In the catacombs, of course, things get weird. A strange, singing cult; bricked up tunnels from which ‘people don’t come out’; tunnels which suddenly lead back on themselves in impossible circles; a ringing telephone deep underground.

This is where the film turns from a pseudo-archaeology adventure into a horror.

Suddenly the catacombs are full of familiar sights, objects from the past, impossible things that shouldn’t be there. Reminders of people that each of the group have lost, or mistakes they’ve made. People that ought to be dead.

“The only way out is down,” says La Taupe, or ‘the mole’, who used to live in the tunnels and apparently disappeared two years ago after going to explore the very parts of the catacombs they now find themselves trapped in. And so, they descend.

After various trials, tribulations, and puzzles too convoluted to list here, they come across a treasure room. At last! A secure source of private funding! The Philosopher’s Stone! Vindication for Scarlett’s father, considered crazy for his studies all these years, and presumably a number of research papers in reputable journals!

But apparently no one here has ever watched Indiana Jones, the Mummy, or indeed any other film about an important magical artefact; it’s a trap, and they find themselves stuck, with their only escape through the logic of the alchemists – ‘as above, so below’.

And so, descending further, they find familiar places, passages, and chambers – but reversed. It’s here, in this underground mirror-world, that the deaths begin as they continue to descend, over a thousand feet down.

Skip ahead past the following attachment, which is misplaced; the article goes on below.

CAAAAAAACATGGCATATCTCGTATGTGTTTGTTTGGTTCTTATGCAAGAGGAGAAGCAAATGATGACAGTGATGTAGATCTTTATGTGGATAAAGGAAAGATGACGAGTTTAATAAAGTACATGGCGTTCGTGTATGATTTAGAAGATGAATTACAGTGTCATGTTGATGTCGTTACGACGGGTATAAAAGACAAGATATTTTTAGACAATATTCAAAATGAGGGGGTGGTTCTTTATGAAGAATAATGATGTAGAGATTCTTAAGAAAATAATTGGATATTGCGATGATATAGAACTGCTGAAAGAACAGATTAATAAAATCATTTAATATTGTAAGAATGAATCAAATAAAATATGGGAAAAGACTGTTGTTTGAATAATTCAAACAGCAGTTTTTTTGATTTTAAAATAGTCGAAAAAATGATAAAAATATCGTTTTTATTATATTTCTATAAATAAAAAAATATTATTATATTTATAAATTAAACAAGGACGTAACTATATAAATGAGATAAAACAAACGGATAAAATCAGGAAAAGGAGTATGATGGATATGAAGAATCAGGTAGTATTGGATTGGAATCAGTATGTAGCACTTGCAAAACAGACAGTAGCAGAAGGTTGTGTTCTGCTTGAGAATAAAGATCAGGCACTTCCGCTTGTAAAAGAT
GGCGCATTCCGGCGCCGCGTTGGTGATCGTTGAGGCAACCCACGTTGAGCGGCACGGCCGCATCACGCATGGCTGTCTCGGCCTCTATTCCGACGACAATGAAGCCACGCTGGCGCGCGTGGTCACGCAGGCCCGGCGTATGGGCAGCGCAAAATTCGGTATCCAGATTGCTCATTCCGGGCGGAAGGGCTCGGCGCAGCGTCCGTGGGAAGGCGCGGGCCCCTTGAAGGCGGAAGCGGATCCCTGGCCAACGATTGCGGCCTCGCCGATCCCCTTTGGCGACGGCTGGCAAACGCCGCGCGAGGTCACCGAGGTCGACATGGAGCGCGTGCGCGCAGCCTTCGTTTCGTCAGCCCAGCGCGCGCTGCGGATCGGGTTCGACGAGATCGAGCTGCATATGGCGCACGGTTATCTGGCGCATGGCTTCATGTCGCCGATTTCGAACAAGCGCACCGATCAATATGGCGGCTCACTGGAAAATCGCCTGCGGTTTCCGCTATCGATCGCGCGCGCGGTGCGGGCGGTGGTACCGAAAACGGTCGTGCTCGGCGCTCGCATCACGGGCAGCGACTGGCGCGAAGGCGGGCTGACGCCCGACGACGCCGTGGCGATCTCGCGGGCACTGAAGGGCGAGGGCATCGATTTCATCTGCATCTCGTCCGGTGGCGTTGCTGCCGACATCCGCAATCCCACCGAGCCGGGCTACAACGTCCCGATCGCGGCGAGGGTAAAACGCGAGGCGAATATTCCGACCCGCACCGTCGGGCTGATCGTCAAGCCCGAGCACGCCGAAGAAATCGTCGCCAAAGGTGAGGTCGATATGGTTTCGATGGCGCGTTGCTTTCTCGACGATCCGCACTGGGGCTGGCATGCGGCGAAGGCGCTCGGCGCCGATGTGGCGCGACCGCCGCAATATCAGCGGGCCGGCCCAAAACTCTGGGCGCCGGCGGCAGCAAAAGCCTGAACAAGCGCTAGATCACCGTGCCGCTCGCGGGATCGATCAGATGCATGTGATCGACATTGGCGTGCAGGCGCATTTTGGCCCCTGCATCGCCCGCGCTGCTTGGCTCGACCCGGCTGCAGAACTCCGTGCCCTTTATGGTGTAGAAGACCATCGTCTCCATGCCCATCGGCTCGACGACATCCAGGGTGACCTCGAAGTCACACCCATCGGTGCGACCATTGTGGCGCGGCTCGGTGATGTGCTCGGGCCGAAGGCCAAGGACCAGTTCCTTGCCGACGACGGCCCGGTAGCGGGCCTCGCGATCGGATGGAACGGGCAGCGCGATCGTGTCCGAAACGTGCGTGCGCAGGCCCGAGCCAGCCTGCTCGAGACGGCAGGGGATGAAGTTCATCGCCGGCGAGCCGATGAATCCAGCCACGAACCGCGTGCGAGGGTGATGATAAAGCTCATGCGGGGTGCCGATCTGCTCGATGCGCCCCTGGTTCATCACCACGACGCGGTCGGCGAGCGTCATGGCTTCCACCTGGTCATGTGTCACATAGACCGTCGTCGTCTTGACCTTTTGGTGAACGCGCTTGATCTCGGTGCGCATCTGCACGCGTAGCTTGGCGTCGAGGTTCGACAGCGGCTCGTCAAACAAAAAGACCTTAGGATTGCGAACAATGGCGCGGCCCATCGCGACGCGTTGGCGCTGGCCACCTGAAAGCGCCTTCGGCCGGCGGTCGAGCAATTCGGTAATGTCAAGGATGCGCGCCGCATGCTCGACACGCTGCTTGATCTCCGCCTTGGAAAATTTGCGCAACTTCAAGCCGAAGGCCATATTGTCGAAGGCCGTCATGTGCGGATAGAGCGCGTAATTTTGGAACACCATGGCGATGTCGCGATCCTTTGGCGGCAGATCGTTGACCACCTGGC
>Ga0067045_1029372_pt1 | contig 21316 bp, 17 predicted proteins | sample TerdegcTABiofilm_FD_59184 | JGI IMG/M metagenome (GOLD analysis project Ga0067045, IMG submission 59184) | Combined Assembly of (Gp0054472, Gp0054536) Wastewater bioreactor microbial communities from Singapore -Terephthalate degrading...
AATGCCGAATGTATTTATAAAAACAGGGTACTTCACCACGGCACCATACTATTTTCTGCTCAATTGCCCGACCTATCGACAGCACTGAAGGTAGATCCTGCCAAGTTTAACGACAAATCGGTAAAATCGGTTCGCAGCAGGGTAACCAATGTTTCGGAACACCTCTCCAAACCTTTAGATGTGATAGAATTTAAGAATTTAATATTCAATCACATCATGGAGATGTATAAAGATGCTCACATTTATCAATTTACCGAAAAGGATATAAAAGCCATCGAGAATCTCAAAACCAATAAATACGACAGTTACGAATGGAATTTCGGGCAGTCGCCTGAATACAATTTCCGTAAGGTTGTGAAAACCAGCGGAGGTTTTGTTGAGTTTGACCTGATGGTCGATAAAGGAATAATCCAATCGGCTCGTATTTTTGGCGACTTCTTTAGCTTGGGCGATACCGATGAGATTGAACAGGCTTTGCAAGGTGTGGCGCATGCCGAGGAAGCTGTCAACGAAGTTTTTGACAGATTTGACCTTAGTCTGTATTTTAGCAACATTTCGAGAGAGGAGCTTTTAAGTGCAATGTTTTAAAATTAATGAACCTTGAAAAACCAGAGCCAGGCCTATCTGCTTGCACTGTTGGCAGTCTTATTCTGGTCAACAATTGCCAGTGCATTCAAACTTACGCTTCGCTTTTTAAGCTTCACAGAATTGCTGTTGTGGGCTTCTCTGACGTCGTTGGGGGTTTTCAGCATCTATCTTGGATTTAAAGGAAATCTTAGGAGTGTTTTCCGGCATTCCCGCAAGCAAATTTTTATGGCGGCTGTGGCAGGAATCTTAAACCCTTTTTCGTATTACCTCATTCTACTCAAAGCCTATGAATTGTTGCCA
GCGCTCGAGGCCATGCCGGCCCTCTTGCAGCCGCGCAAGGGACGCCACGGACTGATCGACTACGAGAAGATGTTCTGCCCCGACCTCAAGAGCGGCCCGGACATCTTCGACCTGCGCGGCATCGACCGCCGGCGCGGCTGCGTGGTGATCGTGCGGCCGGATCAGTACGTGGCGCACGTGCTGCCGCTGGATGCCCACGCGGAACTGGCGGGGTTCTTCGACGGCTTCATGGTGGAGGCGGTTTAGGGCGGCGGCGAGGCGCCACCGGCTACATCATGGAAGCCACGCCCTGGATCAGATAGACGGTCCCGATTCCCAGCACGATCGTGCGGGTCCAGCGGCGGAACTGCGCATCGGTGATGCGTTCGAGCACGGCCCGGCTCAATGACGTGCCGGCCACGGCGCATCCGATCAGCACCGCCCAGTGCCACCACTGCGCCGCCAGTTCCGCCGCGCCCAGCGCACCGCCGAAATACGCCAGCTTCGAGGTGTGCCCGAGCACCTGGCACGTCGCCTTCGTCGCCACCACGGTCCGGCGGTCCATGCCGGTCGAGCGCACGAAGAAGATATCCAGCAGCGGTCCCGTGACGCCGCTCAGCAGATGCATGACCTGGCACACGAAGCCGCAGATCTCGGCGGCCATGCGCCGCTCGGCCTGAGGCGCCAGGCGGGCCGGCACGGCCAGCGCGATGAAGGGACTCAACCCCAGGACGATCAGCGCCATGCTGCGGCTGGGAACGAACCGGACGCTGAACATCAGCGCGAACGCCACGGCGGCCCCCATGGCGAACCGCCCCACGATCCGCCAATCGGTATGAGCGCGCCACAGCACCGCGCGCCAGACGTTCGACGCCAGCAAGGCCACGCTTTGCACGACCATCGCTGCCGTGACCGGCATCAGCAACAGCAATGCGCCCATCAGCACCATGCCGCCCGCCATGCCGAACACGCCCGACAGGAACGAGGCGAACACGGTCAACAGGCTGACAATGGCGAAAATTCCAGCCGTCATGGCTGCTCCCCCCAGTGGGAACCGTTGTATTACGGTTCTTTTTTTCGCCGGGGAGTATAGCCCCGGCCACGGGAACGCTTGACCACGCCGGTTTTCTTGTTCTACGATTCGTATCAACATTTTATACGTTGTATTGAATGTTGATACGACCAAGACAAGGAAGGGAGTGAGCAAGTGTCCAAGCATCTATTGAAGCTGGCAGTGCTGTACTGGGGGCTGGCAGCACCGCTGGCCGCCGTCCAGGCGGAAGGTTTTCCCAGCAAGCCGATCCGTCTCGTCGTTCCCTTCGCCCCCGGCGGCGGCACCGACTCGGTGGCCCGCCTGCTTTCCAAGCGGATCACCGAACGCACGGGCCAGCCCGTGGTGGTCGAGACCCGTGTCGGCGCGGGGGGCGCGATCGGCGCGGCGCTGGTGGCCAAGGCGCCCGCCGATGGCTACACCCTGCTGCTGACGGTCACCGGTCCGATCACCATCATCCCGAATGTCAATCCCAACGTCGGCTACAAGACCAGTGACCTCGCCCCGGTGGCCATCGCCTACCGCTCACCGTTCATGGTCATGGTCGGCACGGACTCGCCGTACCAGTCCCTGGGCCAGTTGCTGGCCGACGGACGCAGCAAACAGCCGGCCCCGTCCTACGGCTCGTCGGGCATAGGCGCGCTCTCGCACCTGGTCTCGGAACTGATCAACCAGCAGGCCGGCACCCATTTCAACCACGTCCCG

One girl dies at the hands of a seemingly rabid La Taupe. Benji the cameraman falls down a shaft after a woman lunges at him from the darkness, in a mirroring of an earlier, non-fatal tumble. George sees his little brother, who drowned in a cave when they were young, drowning again. Everything becomes a tense tangle of ghosts and secrets and regrets.

As a horror flick, it stands up. It’s certainly tense, carrying a constant dread interspersed with jump scares and quiet moments where filmmakers are brave enough to leave some things to the imagination, rather than labouring the dark backstories that haunt each of the party. Without a grim list of all the deaths and scares, it’s enough to say that they’re suitably varied and imaginative to inevitably touch on at least one thing that will freak you out.

Sure it’s a little cliché in places, a little predictable in others, it over-uses the ‘found footage aspect’, and quickly drops any pretence of the character’s professions or motivations mattering much – no archaeology down here, folks – but nonetheless it’s a good romp, if you’re looking for something more gory than it is intelligent.

“I’m not doing this for financial gain,” Scarlett says in some interview footage that plays at the end of the film, which is lucky, because I’m pretty sure that if she tries to write this up, her professorship will be out of the window.

Perhaps it’s for the best. While Scarlett makes for the perfect horror-film protagonist – plucky, intelligent, brave, and with a whiff of tragic back story – I don’t reckon she’s much of an archaeologist.

  • Ancient language translated on the fly rhymes perfectly in English.
  • Made-up Egyptian curse, artefact or technology is hiding the treasure.
  • True love’s kiss saves the day?!